15 Jun Addressing Nutritional Challenges in Addiction
The term comfort food alone tells us that there is a strong connection between mood and food: you choose what you eat depending on how it makes you feel. According to the American Psychological Association, stress is the leading reason why most people turn to comfort foods, among which sugary desserts like cake, ice cream and other sugary sweets rank the highest. More than just satisfying your sweet tooth, foods high in refined sugars are potentially addicting and can have similar effects on the brain as those caused by drug addiction, based on research findings from the European Journal of Nutrition. In this blog post we will address the nutritional challenges in addiction.
What is your gut telling you?
About 95% of serotonin, the neurotransmitter responsible for sleep, appetite, and pain inhibition, is produced in your gut, says Dr. Eva Selhub of Harvard Health. Serotonin also plays a key role in emotional and motivational aspects of human behavior. For many who struggle with drug and alcohol addiction, their addictive behaviors have left them with nutritional challenges and digestive diseases such as the following:
• Crohn’s Disease
• Gastroesophageal Reflux Disease (GERD or heartburn)
• Irritable Bowel Syndrome (IBS)
• Celiac Disease
• Fecal incontinence
• Diverticulosis and Diverticulitis
• Acid Reflux
• Liver Disease
• Kidney Disease
• GI Bleeding
Long-term use of recreational, illicit or prescription drugs causes gastrointestinal problems as described above, according to the National Institute on Drug Abuse (NIDA). Is it any wonder why individuals with substance abuse also have mood disorders?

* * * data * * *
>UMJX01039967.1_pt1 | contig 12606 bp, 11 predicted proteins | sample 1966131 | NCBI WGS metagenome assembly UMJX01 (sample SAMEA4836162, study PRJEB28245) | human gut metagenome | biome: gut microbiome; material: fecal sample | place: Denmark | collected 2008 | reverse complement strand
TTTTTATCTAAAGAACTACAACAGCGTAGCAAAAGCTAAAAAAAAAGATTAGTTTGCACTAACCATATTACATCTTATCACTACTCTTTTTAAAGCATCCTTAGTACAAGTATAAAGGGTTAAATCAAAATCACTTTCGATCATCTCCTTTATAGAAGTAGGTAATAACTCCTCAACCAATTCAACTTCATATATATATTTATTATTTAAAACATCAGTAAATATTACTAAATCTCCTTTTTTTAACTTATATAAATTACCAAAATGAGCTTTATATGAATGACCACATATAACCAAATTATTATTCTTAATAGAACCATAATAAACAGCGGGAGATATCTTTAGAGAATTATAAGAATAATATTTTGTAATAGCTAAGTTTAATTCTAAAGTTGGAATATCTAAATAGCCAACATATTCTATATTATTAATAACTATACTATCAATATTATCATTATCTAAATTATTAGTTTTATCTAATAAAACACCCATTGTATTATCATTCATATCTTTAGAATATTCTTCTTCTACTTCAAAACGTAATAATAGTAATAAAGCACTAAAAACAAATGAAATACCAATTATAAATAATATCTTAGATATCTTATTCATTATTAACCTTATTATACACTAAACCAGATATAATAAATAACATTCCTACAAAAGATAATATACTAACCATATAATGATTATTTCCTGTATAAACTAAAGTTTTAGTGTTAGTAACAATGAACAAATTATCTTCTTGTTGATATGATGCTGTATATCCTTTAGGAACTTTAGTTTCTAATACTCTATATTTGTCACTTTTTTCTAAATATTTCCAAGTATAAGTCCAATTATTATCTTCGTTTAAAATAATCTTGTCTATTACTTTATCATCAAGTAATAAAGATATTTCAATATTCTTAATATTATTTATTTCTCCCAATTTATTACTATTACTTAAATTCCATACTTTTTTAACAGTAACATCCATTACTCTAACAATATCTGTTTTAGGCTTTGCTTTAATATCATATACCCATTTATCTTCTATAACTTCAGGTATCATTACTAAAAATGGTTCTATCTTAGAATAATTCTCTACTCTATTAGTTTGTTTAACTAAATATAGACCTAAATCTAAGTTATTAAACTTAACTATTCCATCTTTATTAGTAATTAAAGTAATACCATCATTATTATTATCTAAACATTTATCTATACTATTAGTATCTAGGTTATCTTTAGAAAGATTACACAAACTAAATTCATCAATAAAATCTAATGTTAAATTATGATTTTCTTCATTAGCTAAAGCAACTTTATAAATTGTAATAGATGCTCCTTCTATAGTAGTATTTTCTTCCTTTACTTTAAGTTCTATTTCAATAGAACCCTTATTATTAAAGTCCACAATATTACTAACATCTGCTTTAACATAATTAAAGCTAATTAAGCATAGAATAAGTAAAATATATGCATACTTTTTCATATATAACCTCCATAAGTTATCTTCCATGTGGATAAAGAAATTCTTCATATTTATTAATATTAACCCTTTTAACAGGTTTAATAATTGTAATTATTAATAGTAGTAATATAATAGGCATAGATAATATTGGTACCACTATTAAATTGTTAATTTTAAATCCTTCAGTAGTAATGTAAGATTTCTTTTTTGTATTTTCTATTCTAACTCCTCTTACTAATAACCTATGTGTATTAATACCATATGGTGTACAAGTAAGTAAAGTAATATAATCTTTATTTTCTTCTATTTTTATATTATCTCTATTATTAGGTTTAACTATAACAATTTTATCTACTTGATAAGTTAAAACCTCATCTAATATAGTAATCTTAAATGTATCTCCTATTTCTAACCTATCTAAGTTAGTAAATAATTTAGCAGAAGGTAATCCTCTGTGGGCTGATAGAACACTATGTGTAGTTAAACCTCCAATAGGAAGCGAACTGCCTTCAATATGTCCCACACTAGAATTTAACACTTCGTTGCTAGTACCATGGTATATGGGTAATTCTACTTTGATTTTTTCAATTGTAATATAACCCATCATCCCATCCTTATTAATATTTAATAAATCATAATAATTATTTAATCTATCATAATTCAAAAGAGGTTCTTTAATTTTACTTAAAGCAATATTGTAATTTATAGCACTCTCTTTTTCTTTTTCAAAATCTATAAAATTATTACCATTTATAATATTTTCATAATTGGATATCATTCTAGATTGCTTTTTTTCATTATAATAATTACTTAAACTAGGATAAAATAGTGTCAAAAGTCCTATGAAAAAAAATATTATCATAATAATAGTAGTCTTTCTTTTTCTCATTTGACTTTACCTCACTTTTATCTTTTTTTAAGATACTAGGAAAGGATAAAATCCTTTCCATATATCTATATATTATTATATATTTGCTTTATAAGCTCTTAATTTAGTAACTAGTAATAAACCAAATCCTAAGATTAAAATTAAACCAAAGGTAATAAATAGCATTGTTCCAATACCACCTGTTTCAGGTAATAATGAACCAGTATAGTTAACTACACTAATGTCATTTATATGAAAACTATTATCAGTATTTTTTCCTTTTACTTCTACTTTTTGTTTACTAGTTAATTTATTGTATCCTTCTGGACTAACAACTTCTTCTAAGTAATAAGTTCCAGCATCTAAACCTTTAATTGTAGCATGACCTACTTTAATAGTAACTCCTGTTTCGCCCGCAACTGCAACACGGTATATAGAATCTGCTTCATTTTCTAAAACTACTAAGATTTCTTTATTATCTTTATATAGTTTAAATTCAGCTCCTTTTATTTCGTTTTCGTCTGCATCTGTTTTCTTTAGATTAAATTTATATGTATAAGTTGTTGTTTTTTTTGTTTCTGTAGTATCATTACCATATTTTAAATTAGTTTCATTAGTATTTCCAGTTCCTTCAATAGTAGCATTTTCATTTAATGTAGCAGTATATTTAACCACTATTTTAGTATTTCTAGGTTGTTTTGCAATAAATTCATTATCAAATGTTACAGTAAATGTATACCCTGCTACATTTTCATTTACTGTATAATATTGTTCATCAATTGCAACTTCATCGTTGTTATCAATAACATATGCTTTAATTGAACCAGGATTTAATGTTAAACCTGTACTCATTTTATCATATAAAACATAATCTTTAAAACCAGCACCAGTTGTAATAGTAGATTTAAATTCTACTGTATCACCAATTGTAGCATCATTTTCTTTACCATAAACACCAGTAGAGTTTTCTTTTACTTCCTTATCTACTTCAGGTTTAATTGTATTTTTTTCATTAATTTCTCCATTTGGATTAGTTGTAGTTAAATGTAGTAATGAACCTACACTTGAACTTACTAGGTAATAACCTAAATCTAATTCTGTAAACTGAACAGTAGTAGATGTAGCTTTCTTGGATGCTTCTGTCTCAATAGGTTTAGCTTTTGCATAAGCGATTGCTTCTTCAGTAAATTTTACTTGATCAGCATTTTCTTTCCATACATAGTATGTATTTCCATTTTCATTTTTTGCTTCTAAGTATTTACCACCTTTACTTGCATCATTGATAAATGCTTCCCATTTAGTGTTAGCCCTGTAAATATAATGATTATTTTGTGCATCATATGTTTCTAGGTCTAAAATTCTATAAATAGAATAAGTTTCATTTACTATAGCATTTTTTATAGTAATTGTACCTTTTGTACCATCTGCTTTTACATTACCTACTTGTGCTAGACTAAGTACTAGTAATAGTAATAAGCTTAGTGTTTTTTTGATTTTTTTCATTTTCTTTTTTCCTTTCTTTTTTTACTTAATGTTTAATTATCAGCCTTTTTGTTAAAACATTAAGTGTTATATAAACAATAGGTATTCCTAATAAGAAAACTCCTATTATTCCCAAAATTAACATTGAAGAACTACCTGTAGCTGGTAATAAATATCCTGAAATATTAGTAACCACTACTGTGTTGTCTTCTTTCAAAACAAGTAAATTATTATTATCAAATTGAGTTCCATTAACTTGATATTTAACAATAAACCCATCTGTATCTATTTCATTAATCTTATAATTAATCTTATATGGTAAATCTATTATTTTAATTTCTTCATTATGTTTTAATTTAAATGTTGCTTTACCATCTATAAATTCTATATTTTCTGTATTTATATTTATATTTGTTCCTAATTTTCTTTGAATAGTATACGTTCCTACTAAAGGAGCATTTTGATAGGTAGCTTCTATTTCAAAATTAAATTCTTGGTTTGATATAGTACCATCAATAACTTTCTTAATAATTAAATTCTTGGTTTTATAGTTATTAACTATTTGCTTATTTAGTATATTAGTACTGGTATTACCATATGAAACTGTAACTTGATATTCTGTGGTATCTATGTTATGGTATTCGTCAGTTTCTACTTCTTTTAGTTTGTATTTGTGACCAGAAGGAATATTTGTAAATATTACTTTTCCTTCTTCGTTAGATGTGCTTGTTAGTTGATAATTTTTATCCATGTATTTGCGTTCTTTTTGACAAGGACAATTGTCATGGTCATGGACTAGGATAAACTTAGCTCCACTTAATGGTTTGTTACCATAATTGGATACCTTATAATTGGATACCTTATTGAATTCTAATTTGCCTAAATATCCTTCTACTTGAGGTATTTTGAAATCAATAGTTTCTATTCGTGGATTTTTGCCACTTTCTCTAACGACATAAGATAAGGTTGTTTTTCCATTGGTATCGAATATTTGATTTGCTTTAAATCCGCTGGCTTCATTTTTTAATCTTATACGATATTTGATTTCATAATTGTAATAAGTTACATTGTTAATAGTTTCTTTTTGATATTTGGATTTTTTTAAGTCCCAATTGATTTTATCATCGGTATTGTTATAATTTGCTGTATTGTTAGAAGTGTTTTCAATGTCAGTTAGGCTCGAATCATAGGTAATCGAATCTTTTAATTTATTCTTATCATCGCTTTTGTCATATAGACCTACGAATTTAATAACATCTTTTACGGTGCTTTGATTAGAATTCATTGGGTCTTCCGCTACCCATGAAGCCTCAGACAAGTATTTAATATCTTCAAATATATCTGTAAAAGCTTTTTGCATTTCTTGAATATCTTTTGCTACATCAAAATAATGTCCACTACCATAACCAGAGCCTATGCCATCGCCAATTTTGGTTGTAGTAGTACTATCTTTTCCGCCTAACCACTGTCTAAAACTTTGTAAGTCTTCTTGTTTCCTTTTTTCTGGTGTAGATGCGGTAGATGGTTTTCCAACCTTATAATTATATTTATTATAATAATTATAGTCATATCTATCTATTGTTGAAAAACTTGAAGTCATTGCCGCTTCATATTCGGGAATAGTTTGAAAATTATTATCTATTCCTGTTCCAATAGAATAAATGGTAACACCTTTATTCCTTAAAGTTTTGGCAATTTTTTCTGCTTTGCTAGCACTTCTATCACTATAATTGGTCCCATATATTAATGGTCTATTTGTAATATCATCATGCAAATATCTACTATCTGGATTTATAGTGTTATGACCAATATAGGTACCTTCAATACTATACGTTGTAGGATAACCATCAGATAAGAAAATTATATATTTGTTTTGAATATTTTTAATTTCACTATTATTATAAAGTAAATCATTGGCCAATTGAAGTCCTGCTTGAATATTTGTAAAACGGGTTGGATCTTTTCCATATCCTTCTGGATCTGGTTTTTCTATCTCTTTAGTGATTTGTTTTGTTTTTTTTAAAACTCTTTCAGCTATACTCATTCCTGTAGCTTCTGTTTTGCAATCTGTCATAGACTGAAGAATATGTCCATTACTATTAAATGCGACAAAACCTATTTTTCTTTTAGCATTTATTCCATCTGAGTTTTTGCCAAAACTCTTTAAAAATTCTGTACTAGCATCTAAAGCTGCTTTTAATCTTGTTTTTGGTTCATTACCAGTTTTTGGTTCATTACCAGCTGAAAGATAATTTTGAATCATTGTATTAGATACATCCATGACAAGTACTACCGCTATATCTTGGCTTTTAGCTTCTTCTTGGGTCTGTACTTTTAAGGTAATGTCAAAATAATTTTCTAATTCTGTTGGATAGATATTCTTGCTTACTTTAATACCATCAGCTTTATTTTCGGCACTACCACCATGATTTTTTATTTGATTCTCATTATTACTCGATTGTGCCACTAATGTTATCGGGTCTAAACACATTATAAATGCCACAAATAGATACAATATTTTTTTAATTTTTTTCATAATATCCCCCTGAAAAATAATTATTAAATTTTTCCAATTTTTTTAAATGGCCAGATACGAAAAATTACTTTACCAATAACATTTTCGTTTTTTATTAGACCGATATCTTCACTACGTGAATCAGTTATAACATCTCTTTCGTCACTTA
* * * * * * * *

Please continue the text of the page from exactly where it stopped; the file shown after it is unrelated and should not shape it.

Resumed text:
The link between digestive diseases and nutritional challenges
Not only do drugs and alcohol affect the production of serotonin, the neurotransmitter responsible for mood, addiction also robs your body’s ability to absorb antioxidants it so desperately needs. Antioxidants are naturally produced in the human body and can be supplied by foods rich in antioxidants such as fruits and vegetables. Antioxidants repair cellular damage caused by free radicals, which are formed from normal cell metabolisms (e.g., when the body uses oxygen) and from exposure to external sources such as radiation, air pollution and second-hand smoking. If your body’s digestive system is compromised by drugs and alcohol, it cannot absorb the nutrients and antioxidants that would counteract the free radicals which, over time, accumulate in the body, resulting in oxidative stress. Oxidative stress has been associated with diseases such as Alzheimer’s and other chronic diseases like the ones mentioned above.
Recovery is possible with dual diagnosis treatment
You can prevent the continual downward spiral to diseases and poor quality of life if you take control of your future with dual diagnosis treatment. At New Method Wellness, a premier dual diagnosis treatment center in San Juan Capistrano, California, individuals with substance use disorders can choose from a wide array of holistic programs that will help them quit their addiction and achieve long-term recovery. Cognitive-behavioral therapy and other forms of CBT are often used to help wean people off their substance use and abuse. Through New Method Wellness’s nutritional counseling program, clients learn the essentials of diet and exercise as they replenish their bodies with nutrients the right way. In dual diagnosis treatment, licensed clinicians, nutritional therapists and other addiction professionals work together as a multidisciplinary team under one roof to guide individuals and their families toward freedom from addiction. New Method Wellness has been recognized and recommended time and time again by Dr. Phil for the high success rates of their programs.